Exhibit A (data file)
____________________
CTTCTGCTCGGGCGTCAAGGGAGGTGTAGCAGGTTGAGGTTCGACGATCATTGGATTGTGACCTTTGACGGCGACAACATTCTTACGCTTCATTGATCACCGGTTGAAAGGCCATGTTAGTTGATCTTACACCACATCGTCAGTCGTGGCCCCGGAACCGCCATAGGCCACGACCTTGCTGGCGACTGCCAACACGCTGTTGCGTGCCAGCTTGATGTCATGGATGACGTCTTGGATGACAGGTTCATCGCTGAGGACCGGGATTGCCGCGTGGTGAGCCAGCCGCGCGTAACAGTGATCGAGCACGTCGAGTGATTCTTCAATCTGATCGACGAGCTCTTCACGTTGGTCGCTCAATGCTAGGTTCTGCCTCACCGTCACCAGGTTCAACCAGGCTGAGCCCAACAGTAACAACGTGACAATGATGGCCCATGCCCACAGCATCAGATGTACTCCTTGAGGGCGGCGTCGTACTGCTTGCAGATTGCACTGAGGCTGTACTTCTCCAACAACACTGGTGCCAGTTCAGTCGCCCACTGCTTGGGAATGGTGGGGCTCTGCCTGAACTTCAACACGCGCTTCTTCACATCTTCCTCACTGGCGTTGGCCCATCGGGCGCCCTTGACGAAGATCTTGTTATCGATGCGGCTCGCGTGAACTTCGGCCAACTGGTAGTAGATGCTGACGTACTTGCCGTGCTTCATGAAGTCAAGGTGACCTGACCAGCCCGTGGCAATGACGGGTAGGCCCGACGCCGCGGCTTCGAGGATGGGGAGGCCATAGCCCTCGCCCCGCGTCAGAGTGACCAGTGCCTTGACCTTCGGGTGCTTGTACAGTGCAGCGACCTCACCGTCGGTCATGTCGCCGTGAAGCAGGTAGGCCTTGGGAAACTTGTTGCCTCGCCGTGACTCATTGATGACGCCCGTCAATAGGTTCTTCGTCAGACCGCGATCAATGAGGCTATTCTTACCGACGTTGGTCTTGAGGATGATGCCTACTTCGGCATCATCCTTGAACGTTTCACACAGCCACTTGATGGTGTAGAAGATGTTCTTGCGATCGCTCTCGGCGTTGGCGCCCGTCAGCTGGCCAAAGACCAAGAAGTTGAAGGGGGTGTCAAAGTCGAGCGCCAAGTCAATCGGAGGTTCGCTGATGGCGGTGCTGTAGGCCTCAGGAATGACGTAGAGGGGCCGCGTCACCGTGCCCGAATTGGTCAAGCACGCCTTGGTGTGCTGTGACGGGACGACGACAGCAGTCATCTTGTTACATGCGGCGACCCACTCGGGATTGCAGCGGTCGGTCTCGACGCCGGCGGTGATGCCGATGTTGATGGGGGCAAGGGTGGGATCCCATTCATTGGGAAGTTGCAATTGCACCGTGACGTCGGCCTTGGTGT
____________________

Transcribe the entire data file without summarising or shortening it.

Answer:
CTTCTGCTCGGGCGTCAAGGGAGGTGTAGCAGGTTGAGGTTCGACGATCATTGGATTGTGACCTTTGACGGCGACAACATTCTTACGCTTCATTGATCACCGGTTGAAAGGCCATGTTAGTTGATCTTACACCACATCGTCAGTCGTGGCCCCGGAACCGCCATAGGCCACGACCTTGCTGGCGACTGCCAACACGCTGTTGCGTGCCAGCTTGATGTCATGGATGACGTCTTGGATGACAGGTTCATCGCTGAGGACCGGGATTGCCGCGTGGTGAGCCAGCCGCGCGTAACAGTGATCGAGCACGTCGAGTGATTCTTCAATCTGATCGACGAGCTCTTCACGTTGGTCGCTCAATGCTAGGTTCTGCCTCACCGTCACCAGGTTCAACCAGGCTGAGCCCAACAGTAACAACGTGACAATGATGGCCCATGCCCACAGCATCAGATGTACTCCTTGAGGGCGGCGTCGTACTGCTTGCAGATTGCACTGAGGCTGTACTTCTCCAACAACACTGGTGCCAGTTCAGTCGCCCACTGCTTGGGAATGGTGGGGCTCTGCCTGAACTTCAACACGCGCTTCTTCACATCTTCCTCACTGGCGTTGGCCCATCGGGCGCCCTTGACGAAGATCTTGTTATCGATGCGGCTCGCGTGAACTTCGGCCAACTGGTAGTAGATGCTGACGTACTTGCCGTGCTTCATGAAGTCAAGGTGACCTGACCAGCCCGTGGCAATGACGGGTAGGCCCGACGCCGCGGCTTCGAGGATGGGGAGGCCATAGCCCTCGCCCCGCGTCAGAGTGACCAGTGCCTTGACCTTCGGGTGCTTGTACAGTGCAGCGACCTCACCGTCGGTCATGTCGCCGTGAAGCAGGTAGGCCTTGGGAAACTTGTTGCCTCGCCGTGACTCATTGATGACGCCCGTCAATAGGTTCTTCGTCAGACCGCGATCAATGAGGCTATTCTTACCGACGTTGGTCTTGAGGATGATGCCTACTTCGGCATCATCCTTGAACGTTTCACACAGCCACTTGATGGTGTAGAAGATGTTCTTGCGATCGCTCTCGGCGTTGGCGCCCGTCAGCTGGCCAAAGACCAAGAAGTTGAAGGGGGTGTCAAAGTCGAGCGCCAAGTCAATCGGAGGTTCGCTGATGGCGGTGCTGTAGGCCTCAGGAATGACGTAGAGGGGCCGCGTCACCGTGCCCGAATTGGTCAAGCACGCCTTGGTGTGCTGTGACGGGACGACGACAGCAGTCATCTTGTTACATGCGGCGACCCACTCGGGATTGCAGCGGTCGGTCTCGACGCCGGCGGTGATGCCGATGTTGATGGGGGCAAGGGTGGGATCCCATTCATTGGGAAGTTGCAATTGCACCGTGACGTCGGCCTTGGTGT